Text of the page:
Statement from NCAA leaders on college basketball reforms

What the new NCAA rules mean for college basketball

What the new NCAA rules mean for college basketball

Among the significant changes that were adopted by the NCAA's Board of Governors and Division I Board of Directors are allowing elite high school basketball recruits and players to be represented by agents who are certified by the NCAA while still playing; allowing players to enter the NBA draft and return to school if undrafted; introducing more rigorous certification requirements for summer basketball-related events; and longer postseason bans, head coach suspensions and increased recruiting restrictions for college coaches who break the rules.

The NCAA on Wednesday announced sweeping changes regarding college basketball eligibility, agents and other reforms in response to both the FBI investigation into alleged college basketball corruption previous year and the April recommendations by the Commission on College Basketball.

While this will be irrelevant for players like Zion Williamson, Nassir Little, Shareef O'Neal, and Romeo Langford, who have already committed to schools - others high school prospects can soon hire agents in hopes to a swift move to the NBA Draft.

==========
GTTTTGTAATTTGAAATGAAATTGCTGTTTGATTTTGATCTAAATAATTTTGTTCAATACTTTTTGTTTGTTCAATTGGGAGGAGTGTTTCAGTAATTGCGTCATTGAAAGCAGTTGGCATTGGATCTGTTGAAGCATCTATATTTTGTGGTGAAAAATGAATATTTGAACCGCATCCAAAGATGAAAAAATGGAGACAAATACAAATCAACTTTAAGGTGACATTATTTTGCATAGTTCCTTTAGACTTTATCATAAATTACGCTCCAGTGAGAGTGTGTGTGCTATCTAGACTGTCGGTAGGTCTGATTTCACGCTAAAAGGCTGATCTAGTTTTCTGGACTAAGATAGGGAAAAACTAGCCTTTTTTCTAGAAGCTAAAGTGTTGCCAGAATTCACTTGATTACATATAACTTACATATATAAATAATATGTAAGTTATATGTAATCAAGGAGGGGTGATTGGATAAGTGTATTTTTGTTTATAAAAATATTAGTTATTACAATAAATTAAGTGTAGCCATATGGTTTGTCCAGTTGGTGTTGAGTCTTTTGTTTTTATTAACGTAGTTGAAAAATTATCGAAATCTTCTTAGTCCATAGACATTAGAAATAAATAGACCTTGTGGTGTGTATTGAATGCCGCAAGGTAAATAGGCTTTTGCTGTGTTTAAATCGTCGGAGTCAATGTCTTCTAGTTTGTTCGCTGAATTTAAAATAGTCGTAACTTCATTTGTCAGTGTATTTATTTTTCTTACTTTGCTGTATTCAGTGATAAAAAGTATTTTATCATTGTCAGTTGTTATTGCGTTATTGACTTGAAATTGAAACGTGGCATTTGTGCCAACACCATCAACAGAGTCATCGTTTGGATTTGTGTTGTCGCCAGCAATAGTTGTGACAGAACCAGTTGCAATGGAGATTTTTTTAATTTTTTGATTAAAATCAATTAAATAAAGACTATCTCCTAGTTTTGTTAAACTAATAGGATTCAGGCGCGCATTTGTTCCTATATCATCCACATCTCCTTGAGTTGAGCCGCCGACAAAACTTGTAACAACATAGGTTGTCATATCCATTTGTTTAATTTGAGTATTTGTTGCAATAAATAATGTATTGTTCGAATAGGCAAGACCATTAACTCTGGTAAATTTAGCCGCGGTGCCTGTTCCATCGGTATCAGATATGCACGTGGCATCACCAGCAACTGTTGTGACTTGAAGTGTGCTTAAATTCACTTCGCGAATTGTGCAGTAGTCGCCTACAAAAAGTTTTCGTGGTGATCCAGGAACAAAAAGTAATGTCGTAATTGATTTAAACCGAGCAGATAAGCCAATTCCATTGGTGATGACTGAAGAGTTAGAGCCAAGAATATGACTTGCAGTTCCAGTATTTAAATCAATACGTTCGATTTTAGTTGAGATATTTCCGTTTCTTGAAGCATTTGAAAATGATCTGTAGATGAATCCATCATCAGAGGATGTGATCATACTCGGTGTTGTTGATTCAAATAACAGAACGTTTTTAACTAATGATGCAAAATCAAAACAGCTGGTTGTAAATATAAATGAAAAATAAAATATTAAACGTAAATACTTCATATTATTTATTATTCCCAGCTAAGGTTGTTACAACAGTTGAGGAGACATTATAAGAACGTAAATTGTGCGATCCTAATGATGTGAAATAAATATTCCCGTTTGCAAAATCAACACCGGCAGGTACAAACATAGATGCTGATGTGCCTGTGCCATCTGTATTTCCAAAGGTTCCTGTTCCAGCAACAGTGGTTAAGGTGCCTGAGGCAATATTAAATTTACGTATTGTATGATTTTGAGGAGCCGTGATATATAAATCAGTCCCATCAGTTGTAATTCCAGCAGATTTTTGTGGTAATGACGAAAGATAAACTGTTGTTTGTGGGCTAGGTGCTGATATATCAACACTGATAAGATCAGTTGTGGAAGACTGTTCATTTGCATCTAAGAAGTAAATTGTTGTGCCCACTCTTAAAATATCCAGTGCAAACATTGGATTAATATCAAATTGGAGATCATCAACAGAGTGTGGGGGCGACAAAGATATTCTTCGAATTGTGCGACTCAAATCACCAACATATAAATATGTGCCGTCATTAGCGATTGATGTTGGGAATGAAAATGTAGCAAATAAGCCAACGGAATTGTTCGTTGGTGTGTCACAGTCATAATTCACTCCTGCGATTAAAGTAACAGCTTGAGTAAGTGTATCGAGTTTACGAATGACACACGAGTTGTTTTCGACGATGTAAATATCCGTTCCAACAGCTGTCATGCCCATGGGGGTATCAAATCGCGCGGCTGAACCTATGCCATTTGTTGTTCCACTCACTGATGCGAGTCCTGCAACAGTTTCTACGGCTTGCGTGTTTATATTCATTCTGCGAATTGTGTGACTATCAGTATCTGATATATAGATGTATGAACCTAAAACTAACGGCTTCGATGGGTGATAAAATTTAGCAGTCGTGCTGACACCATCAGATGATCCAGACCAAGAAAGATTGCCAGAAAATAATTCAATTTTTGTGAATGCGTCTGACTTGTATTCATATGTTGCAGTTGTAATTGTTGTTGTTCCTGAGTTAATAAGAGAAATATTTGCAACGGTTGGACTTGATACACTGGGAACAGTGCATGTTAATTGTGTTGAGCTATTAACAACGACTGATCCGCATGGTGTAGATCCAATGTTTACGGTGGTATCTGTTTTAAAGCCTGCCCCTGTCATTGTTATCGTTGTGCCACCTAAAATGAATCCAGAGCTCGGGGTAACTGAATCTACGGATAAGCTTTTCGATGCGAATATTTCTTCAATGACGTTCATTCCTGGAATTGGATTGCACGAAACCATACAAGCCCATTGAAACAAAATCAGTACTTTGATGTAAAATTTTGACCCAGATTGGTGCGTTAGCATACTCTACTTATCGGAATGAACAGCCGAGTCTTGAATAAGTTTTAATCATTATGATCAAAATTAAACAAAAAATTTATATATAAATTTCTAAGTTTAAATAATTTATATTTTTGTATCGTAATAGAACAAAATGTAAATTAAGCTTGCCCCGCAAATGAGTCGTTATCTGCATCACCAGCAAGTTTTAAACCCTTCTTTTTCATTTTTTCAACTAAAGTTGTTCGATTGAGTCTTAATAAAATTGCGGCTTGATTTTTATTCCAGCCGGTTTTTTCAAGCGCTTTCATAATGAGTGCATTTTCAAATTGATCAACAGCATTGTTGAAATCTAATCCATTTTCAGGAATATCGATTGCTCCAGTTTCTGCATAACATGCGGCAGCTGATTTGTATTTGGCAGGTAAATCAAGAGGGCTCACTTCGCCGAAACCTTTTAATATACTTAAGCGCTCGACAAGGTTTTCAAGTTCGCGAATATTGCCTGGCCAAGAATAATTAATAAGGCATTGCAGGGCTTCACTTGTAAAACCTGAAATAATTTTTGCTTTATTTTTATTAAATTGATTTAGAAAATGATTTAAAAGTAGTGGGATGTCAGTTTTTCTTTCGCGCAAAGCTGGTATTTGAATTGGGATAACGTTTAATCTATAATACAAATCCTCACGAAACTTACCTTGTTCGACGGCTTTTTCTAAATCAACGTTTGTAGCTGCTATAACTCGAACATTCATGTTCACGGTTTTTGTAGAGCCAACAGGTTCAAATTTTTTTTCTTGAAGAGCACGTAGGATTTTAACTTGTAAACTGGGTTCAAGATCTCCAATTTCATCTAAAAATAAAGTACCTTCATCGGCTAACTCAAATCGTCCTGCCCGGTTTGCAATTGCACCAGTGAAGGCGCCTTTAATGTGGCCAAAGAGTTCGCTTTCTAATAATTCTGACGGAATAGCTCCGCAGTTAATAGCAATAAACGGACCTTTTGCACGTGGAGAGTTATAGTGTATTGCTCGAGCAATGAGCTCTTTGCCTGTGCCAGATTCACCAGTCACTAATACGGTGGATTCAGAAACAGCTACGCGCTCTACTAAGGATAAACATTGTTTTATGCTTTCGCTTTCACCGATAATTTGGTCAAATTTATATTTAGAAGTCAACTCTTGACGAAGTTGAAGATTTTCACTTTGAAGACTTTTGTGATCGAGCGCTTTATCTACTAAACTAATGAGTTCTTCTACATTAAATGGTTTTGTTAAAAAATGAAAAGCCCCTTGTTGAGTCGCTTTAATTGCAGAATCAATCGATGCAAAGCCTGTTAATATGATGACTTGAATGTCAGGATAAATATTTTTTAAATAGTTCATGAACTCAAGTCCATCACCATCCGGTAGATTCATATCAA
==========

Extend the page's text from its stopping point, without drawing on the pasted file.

One notable player that may have fallen under this rule this year had it been in place is Trevon Duval, who went undrafted when he declared for the NBA Draft after just one season at Duke.

This new rule aims to help highly touted high school players "make informed decisions about going pro". "Also, schools are required to cooperate fully during NCAA investigations and take appropriate corrective action".

Some of the changes go into effect immediately. Athletes returning to school would have to demonstrate need for assistance.

Soon enough, high school players will be able to break into the National Basketball Association without the need to play in college, much like other National Basketball Association stars like Kobe Bryant and Kevin Garnett first entered the league.

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